let's hope the snow is not too bad, as I have had enough of this deer season, flu season, and bad weather keeping me on the couch for the last few months.
Jessie, a son of Bob, my official swamp tour guide dog.
Monday, February 1, 2010
For over a decade, I operated my breeding program the way most people do. Find a good hunting dog and breed it to a good hunting dog and assume the result will be to get good puppies that grow up to hunt the way the parents do. Right? Seems logical, but the truth is it doesn't work that way.
For over a decade I ignored the advise of the old timers who told me to get some Blair blood and breed it on top of my old Maurice bloodline. I found a lot of good dogs and experimented with many crosses. Mostly these experiments failed. Instead of getting good dogs I was lucky if one in the litter that would hunt.
One day at the Uncle Earl's Hog Dog Trails, I saw an amazing dog being walked out of the campsite next to me, and later that day, I bought Patch on sight, then got his papers and thought; Cool, a Blair-bred dog!
About a month later, at two years old, he demonstated an amazing ability to bay a hog in my pen, in spite of never seeing a hog in his life until that day.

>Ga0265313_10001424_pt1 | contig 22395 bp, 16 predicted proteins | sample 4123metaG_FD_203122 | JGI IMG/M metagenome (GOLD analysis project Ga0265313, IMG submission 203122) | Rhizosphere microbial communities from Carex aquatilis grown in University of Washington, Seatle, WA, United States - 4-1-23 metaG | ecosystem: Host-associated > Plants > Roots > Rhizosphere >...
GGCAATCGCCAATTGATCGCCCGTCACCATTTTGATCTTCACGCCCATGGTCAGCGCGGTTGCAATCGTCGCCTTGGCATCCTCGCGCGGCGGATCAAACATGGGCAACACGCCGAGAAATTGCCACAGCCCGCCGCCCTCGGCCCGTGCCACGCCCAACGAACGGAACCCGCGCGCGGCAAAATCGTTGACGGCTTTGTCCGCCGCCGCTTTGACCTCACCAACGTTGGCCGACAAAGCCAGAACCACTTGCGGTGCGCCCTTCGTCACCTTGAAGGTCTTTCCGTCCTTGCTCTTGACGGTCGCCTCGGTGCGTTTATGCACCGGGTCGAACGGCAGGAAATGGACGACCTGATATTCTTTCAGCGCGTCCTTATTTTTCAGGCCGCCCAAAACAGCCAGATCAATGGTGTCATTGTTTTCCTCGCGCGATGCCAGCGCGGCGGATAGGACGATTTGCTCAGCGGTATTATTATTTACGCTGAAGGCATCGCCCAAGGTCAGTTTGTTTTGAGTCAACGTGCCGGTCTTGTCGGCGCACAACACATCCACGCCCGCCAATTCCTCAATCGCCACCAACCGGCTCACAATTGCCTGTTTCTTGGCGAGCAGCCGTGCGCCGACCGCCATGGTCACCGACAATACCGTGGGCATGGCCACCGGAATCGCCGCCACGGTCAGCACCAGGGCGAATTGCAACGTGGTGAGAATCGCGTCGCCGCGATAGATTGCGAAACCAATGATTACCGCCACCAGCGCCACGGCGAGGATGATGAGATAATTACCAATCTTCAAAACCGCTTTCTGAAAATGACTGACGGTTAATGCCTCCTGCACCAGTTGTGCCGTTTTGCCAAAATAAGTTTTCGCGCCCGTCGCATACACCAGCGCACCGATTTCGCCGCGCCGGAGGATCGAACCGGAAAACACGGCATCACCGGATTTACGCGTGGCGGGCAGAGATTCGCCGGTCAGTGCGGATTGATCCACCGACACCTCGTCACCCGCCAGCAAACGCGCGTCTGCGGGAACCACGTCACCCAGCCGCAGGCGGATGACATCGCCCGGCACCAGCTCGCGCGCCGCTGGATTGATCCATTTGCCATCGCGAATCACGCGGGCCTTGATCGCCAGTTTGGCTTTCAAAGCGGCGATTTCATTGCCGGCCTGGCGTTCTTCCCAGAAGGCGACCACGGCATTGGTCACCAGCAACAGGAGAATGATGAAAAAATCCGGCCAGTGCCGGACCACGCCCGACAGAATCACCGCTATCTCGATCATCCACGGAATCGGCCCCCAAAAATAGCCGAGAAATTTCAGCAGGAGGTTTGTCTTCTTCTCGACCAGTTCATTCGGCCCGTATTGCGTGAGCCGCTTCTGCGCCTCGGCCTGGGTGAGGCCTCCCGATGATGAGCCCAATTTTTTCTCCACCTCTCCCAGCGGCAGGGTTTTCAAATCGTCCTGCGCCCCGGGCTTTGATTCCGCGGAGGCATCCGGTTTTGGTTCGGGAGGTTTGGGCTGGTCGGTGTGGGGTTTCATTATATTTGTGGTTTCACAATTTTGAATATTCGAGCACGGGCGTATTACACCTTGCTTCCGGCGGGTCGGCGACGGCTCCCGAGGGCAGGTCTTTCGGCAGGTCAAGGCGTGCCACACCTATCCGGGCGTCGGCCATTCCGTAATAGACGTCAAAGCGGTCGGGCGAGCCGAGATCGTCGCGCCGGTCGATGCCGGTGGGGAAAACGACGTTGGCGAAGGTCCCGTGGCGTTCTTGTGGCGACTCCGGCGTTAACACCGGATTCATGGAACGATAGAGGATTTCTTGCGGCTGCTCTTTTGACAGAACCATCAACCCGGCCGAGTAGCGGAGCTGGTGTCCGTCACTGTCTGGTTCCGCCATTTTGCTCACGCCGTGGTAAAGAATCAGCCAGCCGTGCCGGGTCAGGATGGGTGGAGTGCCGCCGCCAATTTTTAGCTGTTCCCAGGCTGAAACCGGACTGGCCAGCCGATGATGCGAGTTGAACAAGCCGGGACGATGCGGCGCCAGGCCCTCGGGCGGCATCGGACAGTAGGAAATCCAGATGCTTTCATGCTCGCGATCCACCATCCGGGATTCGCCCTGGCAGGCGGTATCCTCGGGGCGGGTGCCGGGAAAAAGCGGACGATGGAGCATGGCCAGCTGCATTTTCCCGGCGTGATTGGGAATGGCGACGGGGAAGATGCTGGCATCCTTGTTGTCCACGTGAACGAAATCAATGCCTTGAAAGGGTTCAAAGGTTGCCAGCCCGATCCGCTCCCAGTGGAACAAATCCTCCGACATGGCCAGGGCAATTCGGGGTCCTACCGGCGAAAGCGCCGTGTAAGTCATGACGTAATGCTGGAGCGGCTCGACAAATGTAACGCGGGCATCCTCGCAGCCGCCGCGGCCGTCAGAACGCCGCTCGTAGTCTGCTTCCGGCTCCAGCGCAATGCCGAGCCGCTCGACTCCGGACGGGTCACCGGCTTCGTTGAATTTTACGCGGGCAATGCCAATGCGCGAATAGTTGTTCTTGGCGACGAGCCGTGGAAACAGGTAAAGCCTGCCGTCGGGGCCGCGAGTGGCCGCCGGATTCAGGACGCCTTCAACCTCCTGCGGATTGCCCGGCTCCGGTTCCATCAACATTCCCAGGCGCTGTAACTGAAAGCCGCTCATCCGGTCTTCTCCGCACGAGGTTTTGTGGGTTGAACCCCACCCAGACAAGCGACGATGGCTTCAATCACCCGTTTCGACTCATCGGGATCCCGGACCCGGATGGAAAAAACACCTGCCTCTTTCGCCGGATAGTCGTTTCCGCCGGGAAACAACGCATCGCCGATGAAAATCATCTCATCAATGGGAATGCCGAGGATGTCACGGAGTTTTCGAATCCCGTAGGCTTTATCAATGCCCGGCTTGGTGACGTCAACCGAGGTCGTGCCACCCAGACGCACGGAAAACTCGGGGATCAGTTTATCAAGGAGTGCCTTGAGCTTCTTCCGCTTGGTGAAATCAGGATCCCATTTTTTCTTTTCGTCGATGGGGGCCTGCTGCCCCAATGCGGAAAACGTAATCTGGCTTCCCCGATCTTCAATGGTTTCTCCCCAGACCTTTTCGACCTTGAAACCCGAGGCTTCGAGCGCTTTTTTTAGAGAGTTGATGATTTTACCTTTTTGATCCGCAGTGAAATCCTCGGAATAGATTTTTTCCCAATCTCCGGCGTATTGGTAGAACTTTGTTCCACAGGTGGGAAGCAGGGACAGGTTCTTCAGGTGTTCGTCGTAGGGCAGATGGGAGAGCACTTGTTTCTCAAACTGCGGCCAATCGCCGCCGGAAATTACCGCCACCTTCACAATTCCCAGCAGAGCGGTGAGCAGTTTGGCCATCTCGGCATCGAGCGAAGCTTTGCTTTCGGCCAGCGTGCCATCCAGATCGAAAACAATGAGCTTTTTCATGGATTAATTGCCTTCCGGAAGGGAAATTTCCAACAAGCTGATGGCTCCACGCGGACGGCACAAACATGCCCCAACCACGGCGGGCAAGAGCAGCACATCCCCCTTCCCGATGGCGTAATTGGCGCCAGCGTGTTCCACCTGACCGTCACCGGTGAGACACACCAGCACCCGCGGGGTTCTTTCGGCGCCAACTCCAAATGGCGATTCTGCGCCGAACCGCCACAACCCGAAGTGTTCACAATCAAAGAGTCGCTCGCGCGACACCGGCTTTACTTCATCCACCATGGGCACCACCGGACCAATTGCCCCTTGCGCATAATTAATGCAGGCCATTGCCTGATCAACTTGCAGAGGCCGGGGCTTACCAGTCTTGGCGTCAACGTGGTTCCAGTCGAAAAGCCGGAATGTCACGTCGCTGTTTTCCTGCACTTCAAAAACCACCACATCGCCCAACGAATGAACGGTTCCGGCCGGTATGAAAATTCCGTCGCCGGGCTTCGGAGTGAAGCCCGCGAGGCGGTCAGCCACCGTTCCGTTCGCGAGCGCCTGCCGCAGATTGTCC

So...I assumed I would hunt him with Bob, my best dog, and Bob would teach him to hunt. Well, big surprize! In about five minutes after turning them out, Bob was bayed up and before I got to Bob's bay, I heard another dog baying about 50 yards away, and looked around to see who was still with me. Both young dogs were following me. Patch had gone right on past Bob and found his own hog! So just like the old timers told me, we went to the woods for the first time, and this two year old(one dog wonder), who had never hunted, found his own hog and bayed until he got cut and the hog broke.
Most amazing thing about Patch is: he does not produce one runt or one cull in his pups. Every litter is smart, fast, strong, healthy, gritty, loyal, devoted and versatile. They make good pets, cow dogs, hog dogs, blood dogs, security, are gentle with children, and are mostly getting into trouble every day as a puppy.
The last quality mentioned is grossly misunderstood by most people attempting to raise a Catahoula pup. Although they outgrow this problem at about a year or two, we can expect to be tested or schooled by a well-bred Catahoula early on. They climb over, dig under, open latched gates, tear through, destroy landscaping, furniture, toys clothes, shoes, etc.
Very important to note here that the test is to determine if you are the boss or not. If you are not, they will rule your house and yard. More importantly, be advised to control your anger, and not be mean to them for being smarter than you are. Because they are also faster than you are, you will not be able to be mean to them again, because you can't catch them.